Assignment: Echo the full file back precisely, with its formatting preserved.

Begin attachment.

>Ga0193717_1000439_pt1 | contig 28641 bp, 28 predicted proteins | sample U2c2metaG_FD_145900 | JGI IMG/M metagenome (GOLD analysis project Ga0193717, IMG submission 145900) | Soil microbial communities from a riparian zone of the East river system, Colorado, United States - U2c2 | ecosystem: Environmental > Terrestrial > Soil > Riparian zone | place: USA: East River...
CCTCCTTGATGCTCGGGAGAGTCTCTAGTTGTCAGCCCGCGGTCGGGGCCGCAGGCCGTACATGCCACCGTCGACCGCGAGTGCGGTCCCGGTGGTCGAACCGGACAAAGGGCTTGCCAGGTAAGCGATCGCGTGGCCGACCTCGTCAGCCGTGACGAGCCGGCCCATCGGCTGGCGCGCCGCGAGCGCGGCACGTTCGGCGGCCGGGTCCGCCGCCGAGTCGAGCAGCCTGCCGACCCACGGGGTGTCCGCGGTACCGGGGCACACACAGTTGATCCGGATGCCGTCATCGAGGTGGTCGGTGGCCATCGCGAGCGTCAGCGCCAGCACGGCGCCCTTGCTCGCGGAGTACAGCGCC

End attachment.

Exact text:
>Ga0193717_1000439_pt1 | contig 28641 bp, 28 predicted proteins | sample U2c2metaG_FD_145900 | JGI IMG/M metagenome (GOLD analysis project Ga0193717, IMG submission 145900) | Soil microbial communities from a riparian zone of the East river system, Colorado, United States - U2c2 | ecosystem: Environmental > Terrestrial > Soil > Riparian zone | place: USA: East River...
CCTCCTTGATGCTCGGGAGAGTCTCTAGTTGTCAGCCCGCGGTCGGGGCCGCAGGCCGTACATGCCACCGTCGACCGCGAGTGCGGTCCCGGTGGTCGAACCGGACAAAGGGCTTGCCAGGTAAGCGATCGCGTGGCCGACCTCGTCAGCCGTGACGAGCCGGCCCATCGGCTGGCGCGCCGCGAGCGCGGCACGTTCGGCGGCCGGGTCCGCCGCCGAGTCGAGCAGCCTGCCGACCCACGGGGTGTCCGCGGTACCGGGGCACACACAGTTGATCCGGATGCCGTCATCGAGGTGGTCGGTGGCCATCGCGAGCGTCAGCGCCAGCACGGCGCCCTTGCTCGCGGAGTACAGCGCC